Skip to main content
  • Research article
  • Open access
  • Published:

Proteomic analysis of iron acquisition, metabolic and regulatory responses of Yersinia pestis to iron starvation



The Gram-negative bacterium Yersinia pestis is the causative agent of the bubonic plague. Efficient iron acquisition systems are critical to the ability of Y. pestis to infect, spread and grow in mammalian hosts, because iron is sequestered and is considered part of the innate host immune defence against invading pathogens. We used a proteomic approach to determine expression changes of iron uptake systems and intracellular consequences of iron deficiency in the Y. pestis strain KIM6+ at two physiologically relevant temperatures (26°C and 37°C).


Differential protein display was performed for three Y. pestis subcellular fractions. Five characterized Y. pestis iron/siderophore acquisition systems (Ybt, Yfe, Yfu, Yiu and Hmu) and a putative iron/chelate outer membrane receptor (Y0850) were increased in abundance in iron-starved cells. The iron-sulfur (Fe-S) cluster assembly system Suf, adapted to oxidative stress and iron starvation in E. coli, was also more abundant, suggesting functional activity of Suf in Y. pestis under iron-limiting conditions. Metabolic and reactive oxygen-deactivating enzymes dependent on Fe-S clusters or other iron cofactors were decreased in abundance in iron-depleted cells. This data was consistent with lower activities of aconitase and catalase in iron-starved vs. iron-rich cells. In contrast, pyruvate oxidase B which metabolizes pyruvate via electron transfer to ubiquinone-8 for direct utilization in the respiratory chain was strongly increased in abundance and activity in iron-depleted cells.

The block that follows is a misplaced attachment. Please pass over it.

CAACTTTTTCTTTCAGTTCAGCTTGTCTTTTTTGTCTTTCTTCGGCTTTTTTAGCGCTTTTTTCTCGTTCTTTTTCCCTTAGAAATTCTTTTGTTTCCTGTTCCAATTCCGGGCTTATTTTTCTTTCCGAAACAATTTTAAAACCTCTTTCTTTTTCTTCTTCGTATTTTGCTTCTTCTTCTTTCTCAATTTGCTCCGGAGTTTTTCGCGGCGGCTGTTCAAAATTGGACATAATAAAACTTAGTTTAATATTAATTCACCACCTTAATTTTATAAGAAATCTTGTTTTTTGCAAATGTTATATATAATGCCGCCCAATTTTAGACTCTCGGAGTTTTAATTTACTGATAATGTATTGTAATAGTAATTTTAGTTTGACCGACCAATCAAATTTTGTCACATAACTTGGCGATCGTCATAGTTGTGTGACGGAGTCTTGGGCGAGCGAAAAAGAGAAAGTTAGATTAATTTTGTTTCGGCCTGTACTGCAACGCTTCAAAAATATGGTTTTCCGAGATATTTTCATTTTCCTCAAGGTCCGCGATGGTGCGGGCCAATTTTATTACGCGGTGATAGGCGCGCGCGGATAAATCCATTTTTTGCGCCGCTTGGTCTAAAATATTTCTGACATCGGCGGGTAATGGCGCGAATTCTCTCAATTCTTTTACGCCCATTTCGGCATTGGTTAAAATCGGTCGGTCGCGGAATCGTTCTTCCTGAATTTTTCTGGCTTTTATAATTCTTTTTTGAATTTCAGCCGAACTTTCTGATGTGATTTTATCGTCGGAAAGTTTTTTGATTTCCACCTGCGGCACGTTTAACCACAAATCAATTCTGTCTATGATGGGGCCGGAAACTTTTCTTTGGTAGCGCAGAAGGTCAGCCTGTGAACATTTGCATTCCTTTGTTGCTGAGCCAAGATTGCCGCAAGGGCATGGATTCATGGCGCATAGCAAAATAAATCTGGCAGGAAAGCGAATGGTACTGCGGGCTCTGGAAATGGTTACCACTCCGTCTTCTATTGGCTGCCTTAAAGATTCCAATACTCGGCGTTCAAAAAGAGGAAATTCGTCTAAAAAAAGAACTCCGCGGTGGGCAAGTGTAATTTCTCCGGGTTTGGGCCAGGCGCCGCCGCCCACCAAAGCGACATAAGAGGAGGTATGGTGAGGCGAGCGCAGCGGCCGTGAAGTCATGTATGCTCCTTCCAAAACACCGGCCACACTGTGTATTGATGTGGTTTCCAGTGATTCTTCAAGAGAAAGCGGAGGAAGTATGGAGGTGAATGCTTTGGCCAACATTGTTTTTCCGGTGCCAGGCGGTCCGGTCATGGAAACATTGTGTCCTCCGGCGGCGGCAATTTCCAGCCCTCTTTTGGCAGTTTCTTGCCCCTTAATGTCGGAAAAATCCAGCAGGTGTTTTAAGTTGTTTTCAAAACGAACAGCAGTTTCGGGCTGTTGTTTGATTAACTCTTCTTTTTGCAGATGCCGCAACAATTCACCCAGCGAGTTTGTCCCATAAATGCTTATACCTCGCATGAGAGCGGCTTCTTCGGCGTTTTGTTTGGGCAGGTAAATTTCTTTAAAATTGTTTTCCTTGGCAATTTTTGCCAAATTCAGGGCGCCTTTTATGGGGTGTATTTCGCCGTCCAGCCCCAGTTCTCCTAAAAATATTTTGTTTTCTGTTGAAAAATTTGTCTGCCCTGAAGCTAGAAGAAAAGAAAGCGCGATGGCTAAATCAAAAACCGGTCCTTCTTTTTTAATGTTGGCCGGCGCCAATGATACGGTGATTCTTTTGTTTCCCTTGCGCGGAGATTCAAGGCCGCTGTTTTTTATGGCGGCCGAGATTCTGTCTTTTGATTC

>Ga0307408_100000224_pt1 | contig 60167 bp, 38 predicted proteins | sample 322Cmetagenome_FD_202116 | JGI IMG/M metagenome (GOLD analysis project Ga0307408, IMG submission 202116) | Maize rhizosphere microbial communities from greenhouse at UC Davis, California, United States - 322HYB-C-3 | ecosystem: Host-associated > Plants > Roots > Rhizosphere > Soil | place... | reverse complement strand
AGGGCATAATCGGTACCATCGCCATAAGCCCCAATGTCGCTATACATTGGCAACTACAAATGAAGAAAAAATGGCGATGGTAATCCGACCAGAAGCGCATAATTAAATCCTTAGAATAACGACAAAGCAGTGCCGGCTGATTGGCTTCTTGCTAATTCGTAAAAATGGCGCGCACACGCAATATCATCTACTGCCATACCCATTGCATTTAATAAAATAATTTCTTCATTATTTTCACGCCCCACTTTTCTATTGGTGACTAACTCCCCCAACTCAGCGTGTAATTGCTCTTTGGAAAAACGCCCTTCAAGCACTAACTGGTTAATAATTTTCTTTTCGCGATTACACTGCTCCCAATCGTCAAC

Many protein abundance differences were indicative of the important regulatory role of the ferric uptake regulator Fur. Iron deficiency seems to result in a coordinated shift from iron-utilizing to iron-independent biochemical pathways in the cytoplasm of Y. pestis. With growth temperature as an additional variable in proteomic comparisons of the Y. pestis fractions (26°C and 37°C), there was little evidence for temperature-specific adaptation processes to iron starvation.